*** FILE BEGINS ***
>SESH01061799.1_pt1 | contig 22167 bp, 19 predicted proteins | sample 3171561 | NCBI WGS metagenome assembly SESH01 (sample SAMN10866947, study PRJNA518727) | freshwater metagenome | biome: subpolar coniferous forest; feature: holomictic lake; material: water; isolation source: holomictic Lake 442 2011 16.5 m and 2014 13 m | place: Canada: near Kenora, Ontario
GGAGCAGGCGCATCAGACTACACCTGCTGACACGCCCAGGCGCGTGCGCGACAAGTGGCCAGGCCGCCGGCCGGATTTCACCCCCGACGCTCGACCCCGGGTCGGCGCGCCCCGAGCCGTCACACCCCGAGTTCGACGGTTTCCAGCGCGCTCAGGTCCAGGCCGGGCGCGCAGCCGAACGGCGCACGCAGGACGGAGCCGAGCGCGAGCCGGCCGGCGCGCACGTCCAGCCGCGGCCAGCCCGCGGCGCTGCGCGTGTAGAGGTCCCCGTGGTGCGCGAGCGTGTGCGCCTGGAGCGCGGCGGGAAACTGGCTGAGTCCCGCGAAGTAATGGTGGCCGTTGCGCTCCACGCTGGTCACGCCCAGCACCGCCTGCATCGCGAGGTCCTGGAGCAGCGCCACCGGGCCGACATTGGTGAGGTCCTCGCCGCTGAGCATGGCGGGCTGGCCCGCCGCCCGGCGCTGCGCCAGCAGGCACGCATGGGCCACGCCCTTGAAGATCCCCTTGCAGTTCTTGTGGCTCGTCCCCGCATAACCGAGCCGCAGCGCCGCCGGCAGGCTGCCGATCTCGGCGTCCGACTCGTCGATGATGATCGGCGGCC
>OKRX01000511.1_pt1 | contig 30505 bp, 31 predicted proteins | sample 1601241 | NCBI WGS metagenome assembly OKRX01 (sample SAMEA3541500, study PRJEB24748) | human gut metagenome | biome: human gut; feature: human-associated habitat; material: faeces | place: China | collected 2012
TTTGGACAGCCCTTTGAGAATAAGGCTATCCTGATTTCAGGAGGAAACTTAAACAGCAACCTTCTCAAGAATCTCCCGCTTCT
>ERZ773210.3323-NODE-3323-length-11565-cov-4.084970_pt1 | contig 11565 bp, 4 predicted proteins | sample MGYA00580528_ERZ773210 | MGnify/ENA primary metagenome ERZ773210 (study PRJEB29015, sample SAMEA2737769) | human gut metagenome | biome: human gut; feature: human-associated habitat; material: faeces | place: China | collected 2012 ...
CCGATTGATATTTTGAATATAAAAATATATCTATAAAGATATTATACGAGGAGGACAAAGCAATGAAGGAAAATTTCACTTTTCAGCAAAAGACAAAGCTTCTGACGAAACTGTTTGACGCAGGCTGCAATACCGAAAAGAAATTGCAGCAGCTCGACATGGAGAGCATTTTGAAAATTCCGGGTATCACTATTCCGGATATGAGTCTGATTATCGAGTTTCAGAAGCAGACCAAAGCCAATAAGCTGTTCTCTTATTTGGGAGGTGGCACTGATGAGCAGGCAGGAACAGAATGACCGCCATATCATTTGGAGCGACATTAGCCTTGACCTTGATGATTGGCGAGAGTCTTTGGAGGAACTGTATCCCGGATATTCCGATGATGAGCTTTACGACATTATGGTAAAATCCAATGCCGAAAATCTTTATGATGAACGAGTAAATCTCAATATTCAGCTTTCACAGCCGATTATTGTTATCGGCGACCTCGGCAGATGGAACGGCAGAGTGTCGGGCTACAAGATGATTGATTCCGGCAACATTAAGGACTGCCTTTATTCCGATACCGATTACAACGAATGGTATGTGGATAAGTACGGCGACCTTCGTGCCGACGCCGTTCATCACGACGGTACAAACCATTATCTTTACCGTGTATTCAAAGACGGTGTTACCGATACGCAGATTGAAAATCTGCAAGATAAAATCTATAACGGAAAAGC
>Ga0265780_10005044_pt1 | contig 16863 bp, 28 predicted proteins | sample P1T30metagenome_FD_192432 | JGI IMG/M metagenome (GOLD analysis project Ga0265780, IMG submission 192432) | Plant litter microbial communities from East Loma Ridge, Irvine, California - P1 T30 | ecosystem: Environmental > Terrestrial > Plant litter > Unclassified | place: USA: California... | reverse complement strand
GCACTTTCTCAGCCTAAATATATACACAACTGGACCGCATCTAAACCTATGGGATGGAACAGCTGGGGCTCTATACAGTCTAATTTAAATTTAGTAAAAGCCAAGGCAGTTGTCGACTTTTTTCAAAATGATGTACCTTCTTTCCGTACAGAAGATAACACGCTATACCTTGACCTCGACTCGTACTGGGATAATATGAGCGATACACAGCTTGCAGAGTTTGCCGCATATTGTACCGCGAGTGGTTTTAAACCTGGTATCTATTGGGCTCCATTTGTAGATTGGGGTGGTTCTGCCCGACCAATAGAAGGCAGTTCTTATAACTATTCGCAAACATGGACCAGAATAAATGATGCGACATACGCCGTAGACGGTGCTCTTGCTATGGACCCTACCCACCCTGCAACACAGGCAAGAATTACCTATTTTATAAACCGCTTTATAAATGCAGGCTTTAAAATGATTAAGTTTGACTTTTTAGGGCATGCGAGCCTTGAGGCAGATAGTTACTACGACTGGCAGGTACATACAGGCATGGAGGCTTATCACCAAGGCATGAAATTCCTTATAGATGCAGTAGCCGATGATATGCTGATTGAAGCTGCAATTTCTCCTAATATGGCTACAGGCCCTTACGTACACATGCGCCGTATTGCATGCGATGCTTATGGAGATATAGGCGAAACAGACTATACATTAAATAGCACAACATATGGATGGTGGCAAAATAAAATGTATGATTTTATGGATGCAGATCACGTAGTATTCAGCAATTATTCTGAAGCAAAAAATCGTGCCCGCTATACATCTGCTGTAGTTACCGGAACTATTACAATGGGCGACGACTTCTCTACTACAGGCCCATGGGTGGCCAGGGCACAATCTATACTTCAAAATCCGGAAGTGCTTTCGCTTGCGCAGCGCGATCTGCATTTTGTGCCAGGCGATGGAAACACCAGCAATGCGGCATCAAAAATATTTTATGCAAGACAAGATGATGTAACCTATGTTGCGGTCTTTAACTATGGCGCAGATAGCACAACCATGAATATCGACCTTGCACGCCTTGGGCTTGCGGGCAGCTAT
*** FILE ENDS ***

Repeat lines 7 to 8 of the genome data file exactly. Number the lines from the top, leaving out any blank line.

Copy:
>Ga0265780_10005044_pt1 | contig 16863 bp, 28 predicted proteins | sample P1T30metagenome_FD_192432 | JGI IMG/M metagenome (GOLD analysis project Ga0265780, IMG submission 192432) | Plant litter microbial communities from East Loma Ridge, Irvine, California - P1 T30 | ecosystem: Environmental > Terrestrial > Plant litter > Unclassified | place: USA: California... | reverse complement strand
GCACTTTCTCAGCCTAAATATATACACAACTGGACCGCATCTAAACCTATGGGATGGAACAGCTGGGGCTCTATACAGTCTAATTTAAATTTAGTAAAAGCCAAGGCAGTTGTCGACTTTTTTCAAAATGATGTACCTTCTTTCCGTACAGAAGATAACACGCTATACCTTGACCTCGACTCGTACTGGGATAATATGAGCGATACACAGCTTGCAGAGTTTGCCGCATATTGTACCGCGAGTGGTTTTAAACCTGGTATCTATTGGGCTCCATTTGTAGATTGGGGTGGTTCTGCCCGACCAATAGAAGGCAGTTCTTATAACTATTCGCAAACATGGACCAGAATAAATGATGCGACATACGCCGTAGACGGTGCTCTTGCTATGGACCCTACCCACCCTGCAACACAGGCAAGAATTACCTATTTTATAAACCGCTTTATAAATGCAGGCTTTAAAATGATTAAGTTTGACTTTTTAGGGCATGCGAGCCTTGAGGCAGATAGTTACTACGACTGGCAGGTACATACAGGCATGGAGGCTTATCACCAAGGCATGAAATTCCTTATAGATGCAGTAGCCGATGATATGCTGATTGAAGCTGCAATTTCTCCTAATATGGCTACAGGCCCTTACGTACACATGCGCCGTATTGCATGCGATGCTTATGGAGATATAGGCGAAACAGACTATACATTAAATAGCACAACATATGGATGGTGGCAAAATAAAATGTATGATTTTATGGATGCAGATCACGTAGTATTCAGCAATTATTCTGAAGCAAAAAATCGTGCCCGCTATACATCTGCTGTAGTTACCGGAACTATTACAATGGGCGACGACTTCTCTACTACAGGCCCATGGGTGGCCAGGGCACAATCTATACTTCAAAATCCGGAAGTGCTTTCGCTTGCGCAGCGCGATCTGCATTTTGTGCCAGGCGATGGAAACACCAGCAATGCGGCATCAAAAATATTTTATGCAAGACAAGATGATGTAACCTATGTTGCGGTCTTTAACTATGGCGCAGATAGCACAACCATGAATATCGACCTTGCACGCCTTGGGCTTGCGGGCAGCTAT